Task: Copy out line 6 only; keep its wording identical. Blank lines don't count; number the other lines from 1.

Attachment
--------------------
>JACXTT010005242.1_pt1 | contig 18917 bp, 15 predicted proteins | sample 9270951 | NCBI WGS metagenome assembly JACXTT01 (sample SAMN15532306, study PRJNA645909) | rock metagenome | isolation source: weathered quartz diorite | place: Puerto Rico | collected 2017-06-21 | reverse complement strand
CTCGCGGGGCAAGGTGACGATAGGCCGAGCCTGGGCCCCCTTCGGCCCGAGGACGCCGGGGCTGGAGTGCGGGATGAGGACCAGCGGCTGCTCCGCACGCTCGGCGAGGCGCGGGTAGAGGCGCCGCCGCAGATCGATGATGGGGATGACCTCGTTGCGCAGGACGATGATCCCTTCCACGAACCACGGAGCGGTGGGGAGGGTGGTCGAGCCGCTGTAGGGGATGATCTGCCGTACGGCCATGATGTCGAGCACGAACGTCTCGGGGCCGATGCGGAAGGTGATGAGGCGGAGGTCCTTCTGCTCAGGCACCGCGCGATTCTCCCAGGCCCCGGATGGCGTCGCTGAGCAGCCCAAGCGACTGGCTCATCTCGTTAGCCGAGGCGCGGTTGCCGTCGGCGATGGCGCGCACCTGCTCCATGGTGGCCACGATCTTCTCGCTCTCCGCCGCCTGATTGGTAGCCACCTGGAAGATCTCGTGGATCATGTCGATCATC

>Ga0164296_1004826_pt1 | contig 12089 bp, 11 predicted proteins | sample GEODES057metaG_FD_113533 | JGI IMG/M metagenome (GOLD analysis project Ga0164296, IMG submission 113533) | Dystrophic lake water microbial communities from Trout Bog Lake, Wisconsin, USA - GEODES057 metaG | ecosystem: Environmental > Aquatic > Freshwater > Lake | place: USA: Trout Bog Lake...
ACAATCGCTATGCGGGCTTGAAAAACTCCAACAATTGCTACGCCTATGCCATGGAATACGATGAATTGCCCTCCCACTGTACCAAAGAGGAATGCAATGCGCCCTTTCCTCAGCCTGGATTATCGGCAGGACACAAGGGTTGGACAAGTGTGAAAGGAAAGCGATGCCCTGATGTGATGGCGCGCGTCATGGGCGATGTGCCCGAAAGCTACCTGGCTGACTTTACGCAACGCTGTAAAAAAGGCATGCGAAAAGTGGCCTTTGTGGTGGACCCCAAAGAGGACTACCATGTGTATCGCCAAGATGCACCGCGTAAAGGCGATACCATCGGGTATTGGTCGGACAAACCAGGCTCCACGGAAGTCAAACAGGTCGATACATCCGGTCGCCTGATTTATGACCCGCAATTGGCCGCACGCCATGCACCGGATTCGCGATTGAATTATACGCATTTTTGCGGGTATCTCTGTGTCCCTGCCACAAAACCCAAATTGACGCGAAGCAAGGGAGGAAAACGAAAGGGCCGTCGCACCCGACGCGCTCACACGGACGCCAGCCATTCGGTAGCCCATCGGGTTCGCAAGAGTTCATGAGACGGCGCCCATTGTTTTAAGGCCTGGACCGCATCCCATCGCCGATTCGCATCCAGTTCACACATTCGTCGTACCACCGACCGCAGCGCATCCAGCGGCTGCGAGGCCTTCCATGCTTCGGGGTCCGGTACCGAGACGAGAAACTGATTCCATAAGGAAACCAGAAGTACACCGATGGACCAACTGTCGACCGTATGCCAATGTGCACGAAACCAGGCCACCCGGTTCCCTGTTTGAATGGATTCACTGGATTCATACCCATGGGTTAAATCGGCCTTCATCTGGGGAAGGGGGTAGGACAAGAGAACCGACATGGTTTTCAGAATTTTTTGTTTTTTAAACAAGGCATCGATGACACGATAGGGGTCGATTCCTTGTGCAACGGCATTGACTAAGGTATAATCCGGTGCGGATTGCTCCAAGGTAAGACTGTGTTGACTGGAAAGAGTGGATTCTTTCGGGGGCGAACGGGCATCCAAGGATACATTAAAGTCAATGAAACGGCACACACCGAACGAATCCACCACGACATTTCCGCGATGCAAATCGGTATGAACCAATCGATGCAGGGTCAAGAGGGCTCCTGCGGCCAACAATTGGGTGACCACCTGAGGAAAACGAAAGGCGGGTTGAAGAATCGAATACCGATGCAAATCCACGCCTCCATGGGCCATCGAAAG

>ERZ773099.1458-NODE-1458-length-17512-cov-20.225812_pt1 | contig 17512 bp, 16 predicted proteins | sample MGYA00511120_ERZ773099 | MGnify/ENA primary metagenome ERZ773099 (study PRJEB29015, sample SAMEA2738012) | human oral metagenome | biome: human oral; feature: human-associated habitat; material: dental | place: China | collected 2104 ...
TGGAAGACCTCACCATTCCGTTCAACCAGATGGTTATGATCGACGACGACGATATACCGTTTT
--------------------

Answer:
TGGAAGACCTCACCATTCCGTTCAACCAGATGGTTATGATCGACGACGACGATATACCGTTTT